Taiwan visit caps Nancy Pelosi's long history of confronting Beijing
"I think China has tried to signal that their reaction would make the U.S. and Taiwan uncomfortable, but would not cause a war," said Scott Kennedy, a China analyst at Washington's Center for Strategic and International Studies. HARD LINE IN CONGRESS Congress has long taken a harder line on Taiwan than the White House, no matter whether Democrats, such as President Joe Biden and Pelosi, or Republicans are in charge. Republicans supported Pelosi's trip.
More than 30 years ago, U.S. Representative Nancy Pelosi angered China's government by showing up in Tiananmen Square and unfurling a banner honoring dissidents killed in the 1989 protests.
On Tuesday, as speaker of the House of Representatives, Pelosi disregarded China's fiery warnings and landed in Taiwan to support its government and meet with human rights activists. Pelosi's trip to Taiwan capped her decades as a leading U.S. critic of the Beijing government, especially on rights issues, and underscores the long history of the U.S. Congress taking a harder line than the White House in dealings with Beijing.
Second in line for the presidency after Vice President Kamala Harris, Pelosi became the most senior U.S. politician to travel to Taiwan since then-Speaker Newt Gingrich in 1997. She led a delegation of six other House members. In 1991, two years after China's bloody crackdown on pro-democracy demonstrations, Pelosi and two other U.S. lawmakers unfurled a banner in Tiananmen reading, "To those who died for democracy in China."
Police closed in, forcing them to leave the square. In 2015, she took a group of House Democrats to Tibet, the first such visit since widespread unrest in 2008. Pelosi has regularly spoken out about human rights issues in Tibet and has met the Dalai Lama, whom Beijing reviles as a violent separatist.
China views visits by U.S. officials to Taiwan as sending an encouraging signal to the island's pro-independence camp. Washington does not have official diplomatic ties with Taiwan but is legally bound to provide it with the means to defend itself. Kharis Templeman, a Taiwan expert at Stanford University's Hoover Institution, said Pelosi, who is 82, would be looking to cement her legacy, while signaling support for Taiwan against pressure from Beijing.
"And what better person to send that signal than the speaker of the House herself? So she's in a very powerful symbolic position to take a stand against the CCP," Templeman said, referring to the Chinese Communist Party. Beijing considers Taiwan part of its territory and has never renounced using force to bring the island under its control. Taiwan rejects China's sovereignty claims and says only its people can decide its future.
Chinese foreign ministry spokesman Zhao Lijian said a trip would lead to "very serious developments and consequences." Analysts said Beijing's response was likely to be symbolic. "I think China has tried to signal that their reaction would make the U.S. and Taiwan uncomfortable, but would not cause a war," said Scott Kennedy, a China analyst at Washington's Center for Strategic and International Studies.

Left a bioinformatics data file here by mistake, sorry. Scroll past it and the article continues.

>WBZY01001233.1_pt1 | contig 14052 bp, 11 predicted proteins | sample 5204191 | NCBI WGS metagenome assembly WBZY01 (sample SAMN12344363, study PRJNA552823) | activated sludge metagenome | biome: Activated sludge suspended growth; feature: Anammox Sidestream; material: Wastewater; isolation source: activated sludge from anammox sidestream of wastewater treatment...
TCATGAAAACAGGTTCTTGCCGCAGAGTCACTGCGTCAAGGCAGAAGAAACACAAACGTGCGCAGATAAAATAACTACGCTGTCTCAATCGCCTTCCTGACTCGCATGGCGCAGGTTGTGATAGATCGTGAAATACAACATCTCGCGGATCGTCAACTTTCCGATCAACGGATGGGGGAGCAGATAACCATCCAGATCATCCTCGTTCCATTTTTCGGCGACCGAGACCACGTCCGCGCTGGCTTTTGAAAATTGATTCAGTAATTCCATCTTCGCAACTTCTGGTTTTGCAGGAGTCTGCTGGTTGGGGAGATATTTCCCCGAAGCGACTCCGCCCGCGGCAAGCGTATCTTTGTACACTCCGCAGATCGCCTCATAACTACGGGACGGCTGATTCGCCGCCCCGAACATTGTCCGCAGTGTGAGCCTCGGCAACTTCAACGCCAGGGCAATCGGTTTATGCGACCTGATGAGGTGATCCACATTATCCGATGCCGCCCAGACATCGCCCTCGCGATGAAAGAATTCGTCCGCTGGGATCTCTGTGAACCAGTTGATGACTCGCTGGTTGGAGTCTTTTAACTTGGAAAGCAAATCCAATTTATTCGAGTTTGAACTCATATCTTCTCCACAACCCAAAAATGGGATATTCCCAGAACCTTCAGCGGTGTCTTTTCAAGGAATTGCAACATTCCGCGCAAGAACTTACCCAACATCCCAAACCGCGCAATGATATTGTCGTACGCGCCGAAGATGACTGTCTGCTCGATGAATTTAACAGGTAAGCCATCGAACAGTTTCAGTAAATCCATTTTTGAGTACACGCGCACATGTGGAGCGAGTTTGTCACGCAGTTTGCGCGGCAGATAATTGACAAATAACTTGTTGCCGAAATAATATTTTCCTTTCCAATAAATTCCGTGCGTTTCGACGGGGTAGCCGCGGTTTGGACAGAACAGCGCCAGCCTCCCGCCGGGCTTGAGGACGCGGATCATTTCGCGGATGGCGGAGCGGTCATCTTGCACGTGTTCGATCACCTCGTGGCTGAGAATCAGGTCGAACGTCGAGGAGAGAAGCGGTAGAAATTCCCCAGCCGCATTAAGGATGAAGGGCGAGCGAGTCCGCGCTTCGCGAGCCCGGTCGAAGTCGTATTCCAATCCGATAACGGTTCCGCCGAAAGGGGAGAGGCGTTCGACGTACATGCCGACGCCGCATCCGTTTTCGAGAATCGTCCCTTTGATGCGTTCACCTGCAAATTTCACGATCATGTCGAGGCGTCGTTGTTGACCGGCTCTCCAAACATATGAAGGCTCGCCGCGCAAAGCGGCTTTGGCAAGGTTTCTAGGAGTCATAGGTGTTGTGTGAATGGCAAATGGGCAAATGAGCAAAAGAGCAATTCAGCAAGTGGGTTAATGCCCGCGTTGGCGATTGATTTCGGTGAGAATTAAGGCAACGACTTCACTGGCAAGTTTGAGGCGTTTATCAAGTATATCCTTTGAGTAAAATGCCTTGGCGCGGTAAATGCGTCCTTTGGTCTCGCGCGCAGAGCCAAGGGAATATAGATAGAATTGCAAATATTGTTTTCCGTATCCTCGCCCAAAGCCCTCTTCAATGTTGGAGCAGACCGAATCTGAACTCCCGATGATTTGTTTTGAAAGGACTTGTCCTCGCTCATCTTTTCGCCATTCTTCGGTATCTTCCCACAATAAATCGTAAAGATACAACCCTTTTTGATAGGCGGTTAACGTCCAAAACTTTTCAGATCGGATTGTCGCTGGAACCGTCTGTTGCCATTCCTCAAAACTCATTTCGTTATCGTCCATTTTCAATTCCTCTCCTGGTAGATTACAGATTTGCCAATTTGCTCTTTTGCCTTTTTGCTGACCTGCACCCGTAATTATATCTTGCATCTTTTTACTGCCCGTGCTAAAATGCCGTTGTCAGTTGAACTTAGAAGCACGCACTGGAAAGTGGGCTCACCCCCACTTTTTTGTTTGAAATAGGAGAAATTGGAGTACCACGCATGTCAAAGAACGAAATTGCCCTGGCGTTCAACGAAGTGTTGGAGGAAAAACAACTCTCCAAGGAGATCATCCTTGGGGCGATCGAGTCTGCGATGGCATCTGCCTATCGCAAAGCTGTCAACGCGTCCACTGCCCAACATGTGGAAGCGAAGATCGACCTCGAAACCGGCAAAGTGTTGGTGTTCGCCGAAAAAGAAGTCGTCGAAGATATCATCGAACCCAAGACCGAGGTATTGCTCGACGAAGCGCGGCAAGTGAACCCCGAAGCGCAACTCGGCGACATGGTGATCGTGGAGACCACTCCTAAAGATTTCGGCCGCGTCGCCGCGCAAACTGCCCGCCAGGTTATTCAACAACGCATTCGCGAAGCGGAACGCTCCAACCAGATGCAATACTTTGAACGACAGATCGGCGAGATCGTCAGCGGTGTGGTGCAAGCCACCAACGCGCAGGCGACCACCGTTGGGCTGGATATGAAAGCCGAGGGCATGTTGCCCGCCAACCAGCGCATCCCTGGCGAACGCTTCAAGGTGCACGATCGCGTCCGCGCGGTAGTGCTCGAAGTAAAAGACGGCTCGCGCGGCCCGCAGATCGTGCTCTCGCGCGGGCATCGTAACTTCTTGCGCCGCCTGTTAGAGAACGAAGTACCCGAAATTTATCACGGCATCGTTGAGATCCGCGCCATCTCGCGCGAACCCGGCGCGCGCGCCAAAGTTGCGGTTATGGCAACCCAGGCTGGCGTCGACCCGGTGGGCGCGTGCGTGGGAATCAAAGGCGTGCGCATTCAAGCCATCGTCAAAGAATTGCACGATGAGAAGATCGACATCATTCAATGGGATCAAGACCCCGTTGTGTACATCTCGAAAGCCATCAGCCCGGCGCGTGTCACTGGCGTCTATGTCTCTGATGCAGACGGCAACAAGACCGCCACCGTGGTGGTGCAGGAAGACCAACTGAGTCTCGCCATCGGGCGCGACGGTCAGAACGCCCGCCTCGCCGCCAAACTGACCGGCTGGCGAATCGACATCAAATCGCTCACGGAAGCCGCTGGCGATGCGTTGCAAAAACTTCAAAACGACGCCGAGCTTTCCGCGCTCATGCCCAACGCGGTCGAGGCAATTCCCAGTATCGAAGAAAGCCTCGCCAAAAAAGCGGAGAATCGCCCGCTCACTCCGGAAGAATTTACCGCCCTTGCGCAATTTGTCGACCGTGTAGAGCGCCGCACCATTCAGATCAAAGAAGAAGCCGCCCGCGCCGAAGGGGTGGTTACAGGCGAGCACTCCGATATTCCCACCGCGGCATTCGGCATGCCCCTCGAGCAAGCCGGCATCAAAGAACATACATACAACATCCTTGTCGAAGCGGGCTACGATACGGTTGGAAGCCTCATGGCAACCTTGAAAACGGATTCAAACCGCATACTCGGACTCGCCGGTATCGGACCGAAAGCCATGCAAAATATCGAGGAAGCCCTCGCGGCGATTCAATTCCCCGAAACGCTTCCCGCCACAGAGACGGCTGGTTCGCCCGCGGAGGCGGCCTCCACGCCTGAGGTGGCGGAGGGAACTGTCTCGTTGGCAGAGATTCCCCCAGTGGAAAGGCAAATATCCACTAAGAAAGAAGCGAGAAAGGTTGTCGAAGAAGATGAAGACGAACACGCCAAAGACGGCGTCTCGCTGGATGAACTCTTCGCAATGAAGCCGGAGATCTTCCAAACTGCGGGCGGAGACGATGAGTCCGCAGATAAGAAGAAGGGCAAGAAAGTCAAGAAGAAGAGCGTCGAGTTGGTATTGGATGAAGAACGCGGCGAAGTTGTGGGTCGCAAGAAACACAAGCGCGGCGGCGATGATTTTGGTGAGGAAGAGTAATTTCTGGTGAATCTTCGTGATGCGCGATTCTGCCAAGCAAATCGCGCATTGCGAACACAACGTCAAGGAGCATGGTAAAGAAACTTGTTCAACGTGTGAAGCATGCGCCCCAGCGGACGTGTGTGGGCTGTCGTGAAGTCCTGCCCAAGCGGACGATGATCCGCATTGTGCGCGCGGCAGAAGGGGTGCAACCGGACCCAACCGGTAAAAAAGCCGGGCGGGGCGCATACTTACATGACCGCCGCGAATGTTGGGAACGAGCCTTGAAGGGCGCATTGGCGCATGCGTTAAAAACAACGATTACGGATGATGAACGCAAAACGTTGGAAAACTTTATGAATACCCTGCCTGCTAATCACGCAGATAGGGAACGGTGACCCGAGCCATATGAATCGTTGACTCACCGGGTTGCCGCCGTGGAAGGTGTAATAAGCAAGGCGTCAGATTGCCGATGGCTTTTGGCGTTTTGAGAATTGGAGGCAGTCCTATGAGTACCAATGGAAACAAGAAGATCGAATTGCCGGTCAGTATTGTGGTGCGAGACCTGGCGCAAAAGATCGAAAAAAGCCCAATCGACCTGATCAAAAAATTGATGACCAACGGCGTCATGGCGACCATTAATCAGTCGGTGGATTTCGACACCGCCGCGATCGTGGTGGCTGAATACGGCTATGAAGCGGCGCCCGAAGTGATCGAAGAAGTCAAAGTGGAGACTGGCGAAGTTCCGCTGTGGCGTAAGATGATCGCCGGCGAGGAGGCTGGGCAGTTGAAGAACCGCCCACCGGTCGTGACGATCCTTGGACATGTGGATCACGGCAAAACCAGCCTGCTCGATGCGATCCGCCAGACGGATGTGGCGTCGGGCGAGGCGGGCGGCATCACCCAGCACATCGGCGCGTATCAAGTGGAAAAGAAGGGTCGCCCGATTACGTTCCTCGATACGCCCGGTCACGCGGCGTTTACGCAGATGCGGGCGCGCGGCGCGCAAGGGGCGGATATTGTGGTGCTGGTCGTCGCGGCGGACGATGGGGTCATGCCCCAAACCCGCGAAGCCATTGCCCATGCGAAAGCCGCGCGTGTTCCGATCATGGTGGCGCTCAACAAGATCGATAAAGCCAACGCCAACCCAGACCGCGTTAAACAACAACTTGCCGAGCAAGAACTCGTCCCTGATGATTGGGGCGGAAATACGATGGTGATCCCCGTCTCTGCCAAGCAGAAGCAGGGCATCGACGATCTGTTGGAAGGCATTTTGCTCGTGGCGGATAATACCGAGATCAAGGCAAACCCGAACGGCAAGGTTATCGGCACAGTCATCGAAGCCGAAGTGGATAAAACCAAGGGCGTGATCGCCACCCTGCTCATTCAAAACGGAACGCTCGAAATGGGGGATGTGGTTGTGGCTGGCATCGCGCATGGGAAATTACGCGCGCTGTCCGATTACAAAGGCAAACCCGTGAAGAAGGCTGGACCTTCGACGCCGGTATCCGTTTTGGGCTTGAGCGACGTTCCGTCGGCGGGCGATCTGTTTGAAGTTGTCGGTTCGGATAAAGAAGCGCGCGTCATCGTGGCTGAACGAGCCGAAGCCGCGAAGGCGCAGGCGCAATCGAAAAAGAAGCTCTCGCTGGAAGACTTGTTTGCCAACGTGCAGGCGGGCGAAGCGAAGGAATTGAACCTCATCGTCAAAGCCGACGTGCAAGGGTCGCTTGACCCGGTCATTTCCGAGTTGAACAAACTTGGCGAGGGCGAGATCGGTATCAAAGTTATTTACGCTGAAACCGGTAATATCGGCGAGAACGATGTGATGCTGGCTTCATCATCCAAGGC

HARD LINE IN CONGRESS Congress has long taken a harder line on Taiwan than the White House, no matter whether Democrats, such as President Joe Biden and Pelosi, or Republicans are in charge.
Republicans supported Pelosi's trip. "Any member that wants to go, should. It shows political deterrence to President Xi," Representative Michael McCaul, the top Republican on the House Foreign Affairs Committee, told NBC News. McCaul said he was invited to join Pelosi's Asia trip but was unable to do so. The executive branch takes ultimate responsibility for foreign policy but relations with Taiwan are one area where Congress wants influence. The Taiwan Relations Act, which has guided relations since 1979, passed Congress with an overwhelming majority after lawmakers rejected a proposal from then-President Jimmy Carter as too weak.
Democrats and Republicans in the U.S. Senate are working on a bill that would overhaul that policy, including by increasing military support for Taiwan and expanding Taipei's role in international organizations. Pelosi's trip and Beijing’s reaction have pushed the White House to once again express - including in a call between Biden and Chinese President Xi Jinping last week - that it has no desire to change the status quo.
Biden cast doubt publicly on the wisdom of the trip last month in a rare break with Pelosi, a close ally. "I think that the military thinks it's not a good idea right now, but I don't know what the status of it is," Biden told reporters.
Pelosi's office refused ahead of the visit to rule out or confirm a possible stop by the speaker, citing security concerns typical for top U.S. officials. Pelosi announced on Sunday that she was leading a congressional delegation to Singapore, Malaysia, South Korea and Japan "to reaffirm America's strong and unshakeable commitment to our allies and friends in the region."
U.S. defense officials played down the risk of China's military interfering with Pelosi's visit, but they worried that an accident could spiral into a larger conflict.
(This story has not been edited by Devdiscourse staff and is auto-generated from a syndicated feed.)